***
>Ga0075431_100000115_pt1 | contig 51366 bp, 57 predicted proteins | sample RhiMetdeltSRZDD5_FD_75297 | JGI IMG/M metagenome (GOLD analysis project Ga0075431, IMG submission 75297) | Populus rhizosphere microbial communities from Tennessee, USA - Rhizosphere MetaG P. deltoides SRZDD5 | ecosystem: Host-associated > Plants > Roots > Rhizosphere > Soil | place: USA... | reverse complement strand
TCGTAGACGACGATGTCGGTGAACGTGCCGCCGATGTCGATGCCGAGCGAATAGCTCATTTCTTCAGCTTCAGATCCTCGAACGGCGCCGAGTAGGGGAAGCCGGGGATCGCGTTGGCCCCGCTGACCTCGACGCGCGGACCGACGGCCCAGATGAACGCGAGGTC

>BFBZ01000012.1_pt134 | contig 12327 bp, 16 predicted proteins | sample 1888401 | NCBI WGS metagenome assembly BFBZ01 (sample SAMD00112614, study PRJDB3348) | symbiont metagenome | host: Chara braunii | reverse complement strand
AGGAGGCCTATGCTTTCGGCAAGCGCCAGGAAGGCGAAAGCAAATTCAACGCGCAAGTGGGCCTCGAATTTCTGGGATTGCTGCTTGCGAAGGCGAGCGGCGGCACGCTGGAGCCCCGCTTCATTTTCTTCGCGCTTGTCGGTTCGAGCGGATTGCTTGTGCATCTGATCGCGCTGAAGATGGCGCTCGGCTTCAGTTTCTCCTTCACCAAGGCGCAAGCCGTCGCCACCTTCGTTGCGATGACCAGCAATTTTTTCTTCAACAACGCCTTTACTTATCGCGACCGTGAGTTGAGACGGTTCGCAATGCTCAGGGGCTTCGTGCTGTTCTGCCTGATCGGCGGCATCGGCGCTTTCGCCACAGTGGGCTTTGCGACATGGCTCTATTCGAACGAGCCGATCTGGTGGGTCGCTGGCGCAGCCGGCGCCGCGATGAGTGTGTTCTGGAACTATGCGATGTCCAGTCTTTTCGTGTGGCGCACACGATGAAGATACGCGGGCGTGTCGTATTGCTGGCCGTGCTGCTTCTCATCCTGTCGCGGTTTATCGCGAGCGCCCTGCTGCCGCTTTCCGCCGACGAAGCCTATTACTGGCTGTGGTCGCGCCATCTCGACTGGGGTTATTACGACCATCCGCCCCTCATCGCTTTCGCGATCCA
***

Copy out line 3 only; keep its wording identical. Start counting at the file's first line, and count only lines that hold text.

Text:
>BFBZ01000012.1_pt134 | contig 12327 bp, 16 predicted proteins | sample 1888401 | NCBI WGS metagenome assembly BFBZ01 (sample SAMD00112614, study PRJDB3348) | symbiont metagenome | host: Chara braunii | reverse complement strand